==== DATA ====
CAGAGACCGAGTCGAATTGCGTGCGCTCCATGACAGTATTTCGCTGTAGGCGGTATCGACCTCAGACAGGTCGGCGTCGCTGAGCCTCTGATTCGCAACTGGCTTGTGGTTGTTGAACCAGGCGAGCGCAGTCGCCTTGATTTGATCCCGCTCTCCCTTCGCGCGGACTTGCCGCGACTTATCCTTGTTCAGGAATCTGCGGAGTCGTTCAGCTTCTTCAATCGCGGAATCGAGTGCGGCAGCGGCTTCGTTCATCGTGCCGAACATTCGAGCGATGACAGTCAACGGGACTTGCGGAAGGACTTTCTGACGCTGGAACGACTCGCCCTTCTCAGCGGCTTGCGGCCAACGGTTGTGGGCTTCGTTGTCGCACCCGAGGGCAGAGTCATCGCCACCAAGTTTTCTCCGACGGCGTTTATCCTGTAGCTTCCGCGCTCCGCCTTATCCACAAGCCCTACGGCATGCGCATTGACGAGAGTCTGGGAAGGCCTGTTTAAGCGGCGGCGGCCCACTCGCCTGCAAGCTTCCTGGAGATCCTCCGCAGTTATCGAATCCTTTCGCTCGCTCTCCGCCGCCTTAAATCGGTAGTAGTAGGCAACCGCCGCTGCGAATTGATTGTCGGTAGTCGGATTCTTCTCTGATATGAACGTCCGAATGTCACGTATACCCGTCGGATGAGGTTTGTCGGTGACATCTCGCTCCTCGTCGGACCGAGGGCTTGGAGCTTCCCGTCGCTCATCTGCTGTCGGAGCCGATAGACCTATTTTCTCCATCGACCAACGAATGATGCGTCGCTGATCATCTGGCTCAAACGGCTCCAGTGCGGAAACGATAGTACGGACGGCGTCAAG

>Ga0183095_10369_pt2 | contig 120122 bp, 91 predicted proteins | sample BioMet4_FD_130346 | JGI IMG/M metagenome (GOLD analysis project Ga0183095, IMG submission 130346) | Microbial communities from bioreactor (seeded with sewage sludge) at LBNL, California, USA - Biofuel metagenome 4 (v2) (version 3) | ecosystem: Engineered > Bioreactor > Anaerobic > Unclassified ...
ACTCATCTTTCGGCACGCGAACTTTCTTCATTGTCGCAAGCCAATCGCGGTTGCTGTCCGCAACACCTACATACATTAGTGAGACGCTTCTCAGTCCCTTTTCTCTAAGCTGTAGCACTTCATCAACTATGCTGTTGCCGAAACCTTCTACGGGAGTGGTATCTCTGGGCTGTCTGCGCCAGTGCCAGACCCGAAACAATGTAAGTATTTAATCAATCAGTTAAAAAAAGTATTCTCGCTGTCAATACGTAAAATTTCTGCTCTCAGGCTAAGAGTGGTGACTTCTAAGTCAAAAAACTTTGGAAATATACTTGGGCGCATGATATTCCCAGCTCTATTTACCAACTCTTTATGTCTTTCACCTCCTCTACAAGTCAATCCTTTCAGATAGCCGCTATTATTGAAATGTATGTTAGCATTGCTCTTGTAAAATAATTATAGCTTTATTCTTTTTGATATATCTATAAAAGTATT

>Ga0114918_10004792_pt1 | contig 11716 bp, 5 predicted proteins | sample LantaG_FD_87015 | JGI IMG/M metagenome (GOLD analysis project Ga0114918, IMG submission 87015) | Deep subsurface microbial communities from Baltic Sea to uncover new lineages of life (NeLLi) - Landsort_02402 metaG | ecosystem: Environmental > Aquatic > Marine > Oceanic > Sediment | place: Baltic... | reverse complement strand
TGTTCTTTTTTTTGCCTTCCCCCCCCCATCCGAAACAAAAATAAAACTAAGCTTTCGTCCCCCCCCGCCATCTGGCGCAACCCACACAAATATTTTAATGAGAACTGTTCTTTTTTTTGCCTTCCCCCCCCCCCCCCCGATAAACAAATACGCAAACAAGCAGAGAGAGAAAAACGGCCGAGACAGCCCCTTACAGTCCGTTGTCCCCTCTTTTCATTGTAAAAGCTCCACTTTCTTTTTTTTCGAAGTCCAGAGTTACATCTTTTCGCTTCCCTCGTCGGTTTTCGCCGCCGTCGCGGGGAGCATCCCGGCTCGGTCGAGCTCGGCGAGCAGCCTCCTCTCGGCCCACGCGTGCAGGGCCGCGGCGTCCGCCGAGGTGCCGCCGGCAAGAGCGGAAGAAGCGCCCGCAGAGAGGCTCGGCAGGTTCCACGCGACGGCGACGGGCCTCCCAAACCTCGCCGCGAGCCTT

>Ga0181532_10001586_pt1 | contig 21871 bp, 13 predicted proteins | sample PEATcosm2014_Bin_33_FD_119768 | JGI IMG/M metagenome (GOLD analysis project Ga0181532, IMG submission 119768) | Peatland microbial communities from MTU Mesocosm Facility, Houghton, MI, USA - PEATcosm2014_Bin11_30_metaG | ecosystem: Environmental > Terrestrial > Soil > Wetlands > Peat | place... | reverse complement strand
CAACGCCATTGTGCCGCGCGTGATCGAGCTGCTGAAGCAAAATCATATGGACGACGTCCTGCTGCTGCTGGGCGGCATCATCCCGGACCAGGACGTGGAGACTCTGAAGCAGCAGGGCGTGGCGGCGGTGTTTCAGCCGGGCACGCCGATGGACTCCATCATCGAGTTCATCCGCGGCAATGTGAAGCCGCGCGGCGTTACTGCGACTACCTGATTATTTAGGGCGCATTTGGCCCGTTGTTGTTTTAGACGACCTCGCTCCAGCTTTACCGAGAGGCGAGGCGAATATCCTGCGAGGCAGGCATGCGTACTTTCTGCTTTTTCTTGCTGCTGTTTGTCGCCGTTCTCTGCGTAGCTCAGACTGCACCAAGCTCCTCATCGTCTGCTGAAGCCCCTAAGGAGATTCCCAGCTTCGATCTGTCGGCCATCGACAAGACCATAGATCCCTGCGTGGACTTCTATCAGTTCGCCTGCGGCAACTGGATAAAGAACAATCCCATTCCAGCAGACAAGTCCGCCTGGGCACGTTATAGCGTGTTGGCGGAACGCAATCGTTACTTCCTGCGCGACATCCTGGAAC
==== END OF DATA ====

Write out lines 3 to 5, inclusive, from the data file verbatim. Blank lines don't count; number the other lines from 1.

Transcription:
ACTCATCTTTCGGCACGCGAACTTTCTTCATTGTCGCAAGCCAATCGCGGTTGCTGTCCGCAACACCTACATACATTAGTGAGACGCTTCTCAGTCCCTTTTCTCTAAGCTGTAGCACTTCATCAACTATGCTGTTGCCGAAACCTTCTACGGGAGTGGTATCTCTGGGCTGTCTGCGCCAGTGCCAGACCCGAAACAATGTAAGTATTTAATCAATCAGTTAAAAAAAGTATTCTCGCTGTCAATACGTAAAATTTCTGCTCTCAGGCTAAGAGTGGTGACTTCTAAGTCAAAAAACTTTGGAAATATACTTGGGCGCATGATATTCCCAGCTCTATTTACCAACTCTTTATGTCTTTCACCTCCTCTACAAGTCAATCCTTTCAGATAGCCGCTATTATTGAAATGTATGTTAGCATTGCTCTTGTAAAATAATTATAGCTTTATTCTTTTTGATATATCTATAAAAGTATT

>Ga0114918_10004792_pt1 | contig 11716 bp, 5 predicted proteins | sample LantaG_FD_87015 | JGI IMG/M metagenome (GOLD analysis project Ga0114918, IMG submission 87015) | Deep subsurface microbial communities from Baltic Sea to uncover new lineages of life (NeLLi) - Landsort_02402 metaG | ecosystem: Environmental > Aquatic > Marine > Oceanic > Sediment | place: Baltic... | reverse complement strand
TGTTCTTTTTTTTGCCTTCCCCCCCCCATCCGAAACAAAAATAAAACTAAGCTTTCGTCCCCCCCCGCCATCTGGCGCAACCCACACAAATATTTTAATGAGAACTGTTCTTTTTTTTGCCTTCCCCCCCCCCCCCCCGATAAACAAATACGCAAACAAGCAGAGAGAGAAAAACGGCCGAGACAGCCCCTTACAGTCCGTTGTCCCCTCTTTTCATTGTAAAAGCTCCACTTTCTTTTTTTTCGAAGTCCAGAGTTACATCTTTTCGCTTCCCTCGTCGGTTTTCGCCGCCGTCGCGGGGAGCATCCCGGCTCGGTCGAGCTCGGCGAGCAGCCTCCTCTCGGCCCACGCGTGCAGGGCCGCGGCGTCCGCCGAGGTGCCGCCGGCAAGAGCGGAAGAAGCGCCCGCAGAGAGGCTCGGCAGGTTCCACGCGACGGCGACGGGCCTCCCAAACCTCGCCGCGAGCCTT